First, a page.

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JUPITER EMERGING & FRONTIER INCOME TRUST: Seeks new frontiers

JUPITER EMERGING & FRONTIER INCOME TRUST: The trust that’s forever seeking new frontiers

It has been a tough 18 months for investors in stock market-listed fund Jupiter Emerging & Frontier Income. The trust’s share price fell sharply as the pandemic struck, from a high of £1.12 in January 2020 to below 70p in late March. To compound the shareholder misery, the quarterly dividend was cut from 1.2p a share to 1p. 

Yet there are now signs that the worst is over for shareholders. The trust’s share price is back above its £1 launch price in May 2017 while fund manager Ross Teverson is confident that at some stage in the near future, the dividend can be tickled up again. 

‘The revenue picture for the trust has improved as the impact of Covid on companies and markets has waned,’ he says. ‘I anticipate growth in dividend payments.’ 

As its name implies, the £65million trust invests in companies listed on some of the world’s emerging stock markets such as China, India and South Korea. Yet it also seeks out opportunities in some of the globe’s developing countries that, in stock market and economic terms, are considered too embryonic to be described as ’emerging’ – hence the ‘frontier’ label. 

Currently, some 15 per cent of the trust’s assets are classed as frontier and Teverson believes such companies provide the opportunity for investors to make good long-term profits – especially given many of the businesses are poorly researched by analysts. This sometimes leads to good companies being undervalued. 

‘Kenya is a classic frontier market,’ says Teverson. ‘It has a young population and there is a low penetration of financial products and consumer goods. But the economy has the potential to deliver strong long-term growth.’ 

The trust has a holding in KCB Bank that offers customers a full range of financial products including savings accounts, insurance and credit cards.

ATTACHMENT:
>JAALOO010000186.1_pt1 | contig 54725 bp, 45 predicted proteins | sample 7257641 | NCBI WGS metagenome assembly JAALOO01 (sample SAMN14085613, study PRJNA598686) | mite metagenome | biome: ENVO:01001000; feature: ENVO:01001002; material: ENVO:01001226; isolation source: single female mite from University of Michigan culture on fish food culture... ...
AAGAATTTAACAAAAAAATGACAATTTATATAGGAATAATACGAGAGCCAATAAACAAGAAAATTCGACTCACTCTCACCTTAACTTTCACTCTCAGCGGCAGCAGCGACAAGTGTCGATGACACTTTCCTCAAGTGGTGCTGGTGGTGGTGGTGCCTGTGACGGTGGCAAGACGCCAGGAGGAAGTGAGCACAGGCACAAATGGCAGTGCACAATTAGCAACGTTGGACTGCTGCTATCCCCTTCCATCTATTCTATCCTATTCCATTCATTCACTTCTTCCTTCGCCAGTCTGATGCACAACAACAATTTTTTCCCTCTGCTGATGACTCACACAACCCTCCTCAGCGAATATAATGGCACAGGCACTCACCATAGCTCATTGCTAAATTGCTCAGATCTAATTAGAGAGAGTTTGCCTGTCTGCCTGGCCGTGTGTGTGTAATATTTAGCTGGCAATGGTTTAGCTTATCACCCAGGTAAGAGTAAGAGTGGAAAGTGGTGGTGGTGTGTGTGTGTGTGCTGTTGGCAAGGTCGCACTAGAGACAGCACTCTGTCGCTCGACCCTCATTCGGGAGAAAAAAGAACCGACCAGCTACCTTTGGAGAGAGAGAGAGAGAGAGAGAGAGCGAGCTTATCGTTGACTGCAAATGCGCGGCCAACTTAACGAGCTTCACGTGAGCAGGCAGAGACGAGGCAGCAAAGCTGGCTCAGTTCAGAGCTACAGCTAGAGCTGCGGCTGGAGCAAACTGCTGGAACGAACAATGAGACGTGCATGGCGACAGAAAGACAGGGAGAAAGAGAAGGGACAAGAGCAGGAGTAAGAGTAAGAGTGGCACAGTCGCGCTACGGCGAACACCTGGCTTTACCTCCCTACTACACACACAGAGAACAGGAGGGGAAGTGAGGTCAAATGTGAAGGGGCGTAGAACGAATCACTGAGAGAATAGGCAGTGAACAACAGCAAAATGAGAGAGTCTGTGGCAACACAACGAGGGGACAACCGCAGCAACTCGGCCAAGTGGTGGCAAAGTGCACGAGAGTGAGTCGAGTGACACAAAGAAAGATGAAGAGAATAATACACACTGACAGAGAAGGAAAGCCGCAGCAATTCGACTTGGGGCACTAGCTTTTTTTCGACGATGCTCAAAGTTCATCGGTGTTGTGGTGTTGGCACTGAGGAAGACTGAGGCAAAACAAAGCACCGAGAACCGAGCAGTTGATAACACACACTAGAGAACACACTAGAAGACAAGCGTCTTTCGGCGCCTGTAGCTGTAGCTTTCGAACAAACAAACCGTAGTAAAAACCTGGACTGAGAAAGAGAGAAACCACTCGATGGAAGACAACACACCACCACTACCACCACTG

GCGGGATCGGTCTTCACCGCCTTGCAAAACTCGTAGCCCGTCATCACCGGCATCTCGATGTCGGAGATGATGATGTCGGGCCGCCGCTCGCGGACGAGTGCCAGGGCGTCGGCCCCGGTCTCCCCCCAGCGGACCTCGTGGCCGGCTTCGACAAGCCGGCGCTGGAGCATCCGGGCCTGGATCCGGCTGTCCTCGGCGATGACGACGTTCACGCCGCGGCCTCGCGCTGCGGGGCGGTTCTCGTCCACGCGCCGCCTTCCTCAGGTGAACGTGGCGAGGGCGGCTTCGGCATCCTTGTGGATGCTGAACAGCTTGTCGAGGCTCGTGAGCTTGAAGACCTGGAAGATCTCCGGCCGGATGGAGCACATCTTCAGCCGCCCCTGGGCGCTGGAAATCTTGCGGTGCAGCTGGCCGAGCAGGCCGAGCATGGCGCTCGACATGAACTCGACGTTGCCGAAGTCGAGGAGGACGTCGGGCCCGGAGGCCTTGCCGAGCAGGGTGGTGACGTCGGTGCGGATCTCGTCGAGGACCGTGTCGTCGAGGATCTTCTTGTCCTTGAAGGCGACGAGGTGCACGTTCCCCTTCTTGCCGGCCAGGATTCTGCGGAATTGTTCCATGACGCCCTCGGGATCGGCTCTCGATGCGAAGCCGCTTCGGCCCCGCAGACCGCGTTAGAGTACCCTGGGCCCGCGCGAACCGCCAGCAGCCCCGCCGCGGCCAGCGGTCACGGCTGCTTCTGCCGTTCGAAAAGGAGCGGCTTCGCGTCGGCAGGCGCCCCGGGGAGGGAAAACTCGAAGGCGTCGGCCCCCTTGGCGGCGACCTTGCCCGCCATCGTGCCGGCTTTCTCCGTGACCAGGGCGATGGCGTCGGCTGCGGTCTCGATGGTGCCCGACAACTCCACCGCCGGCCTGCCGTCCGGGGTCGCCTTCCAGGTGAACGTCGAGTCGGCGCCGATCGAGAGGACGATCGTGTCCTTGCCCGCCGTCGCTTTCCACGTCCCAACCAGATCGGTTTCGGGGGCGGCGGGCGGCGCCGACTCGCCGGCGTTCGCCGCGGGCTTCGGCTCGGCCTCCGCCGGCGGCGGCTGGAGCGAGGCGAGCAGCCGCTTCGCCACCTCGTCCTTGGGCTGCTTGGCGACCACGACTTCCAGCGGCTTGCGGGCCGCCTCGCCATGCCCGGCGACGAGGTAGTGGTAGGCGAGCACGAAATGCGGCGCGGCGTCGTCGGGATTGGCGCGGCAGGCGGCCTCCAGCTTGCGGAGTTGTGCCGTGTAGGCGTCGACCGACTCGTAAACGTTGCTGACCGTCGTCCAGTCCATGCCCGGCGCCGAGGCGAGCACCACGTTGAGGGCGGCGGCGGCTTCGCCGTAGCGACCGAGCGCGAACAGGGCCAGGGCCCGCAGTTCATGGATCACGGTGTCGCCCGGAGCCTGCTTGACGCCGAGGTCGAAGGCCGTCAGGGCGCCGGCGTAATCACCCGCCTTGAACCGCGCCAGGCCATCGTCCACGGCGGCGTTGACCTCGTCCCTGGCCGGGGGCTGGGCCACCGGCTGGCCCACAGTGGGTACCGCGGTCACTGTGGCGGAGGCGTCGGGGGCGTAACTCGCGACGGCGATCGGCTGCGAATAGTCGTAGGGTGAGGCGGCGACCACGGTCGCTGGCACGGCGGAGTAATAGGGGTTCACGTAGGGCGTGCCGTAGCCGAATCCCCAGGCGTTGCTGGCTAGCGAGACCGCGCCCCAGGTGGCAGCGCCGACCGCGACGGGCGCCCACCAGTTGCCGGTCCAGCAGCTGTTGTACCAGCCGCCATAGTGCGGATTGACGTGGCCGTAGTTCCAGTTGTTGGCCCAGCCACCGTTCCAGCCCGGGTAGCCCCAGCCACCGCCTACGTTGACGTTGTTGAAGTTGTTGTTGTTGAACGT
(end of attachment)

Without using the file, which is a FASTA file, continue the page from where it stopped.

Another frontier holding is Romanian wine producer Purcari that has vineyards in both Romania and Moldova. ‘It’s a producer of good quality wine,’ says Teverson. ‘It’s benefiting from growing consumption in its home markets, and also from healthy exports to China.’ 

Although the pandemic has made it impossible for Teverson and the rest of Jupiter’s emerging markets team to visit the companies they hold, he says the management of businesses such as KCB Bank and Purcari have been keen to inform them on a regular basis how they are faring. 

More difficult has been identifying new investment opportunities, especially in nascent industries, where the ability to do due diligence on the ground is key. 

It’s meant the trust making more conservative investments in businesses with a track record of revenue growth. 

Examples include Egyptian white cheese manufacturer Obour Land – and Taiwanese semiconductor company Elan. 

Indeed, Taiwanese-listed ‘tech enabling’ firms represent the most dominant theme in the trust. A fifth of the fund’s assets are invested in Taiwanese companies and the likes of Samsung Electronics, Mediatek, Hon Hai Precision and Taiwan Semiconductor are among the top ten holdings.

Despite the enforced dividend cuts, the trust is still offering an attractive income equivalent to more than 3.5 per cent a year. And if Teverson’s prognosis on the future for dividends is correct, payments could be on the rise sooner rather than later. The trust is invested in 45 companies across 22 stock markets. 

The fund’s stock market identification code is BDR0575 and its ticker is JEFI. The annual charges total 1.35 per cent which are on the high side, but these should fall if the trust’s assets grow.    



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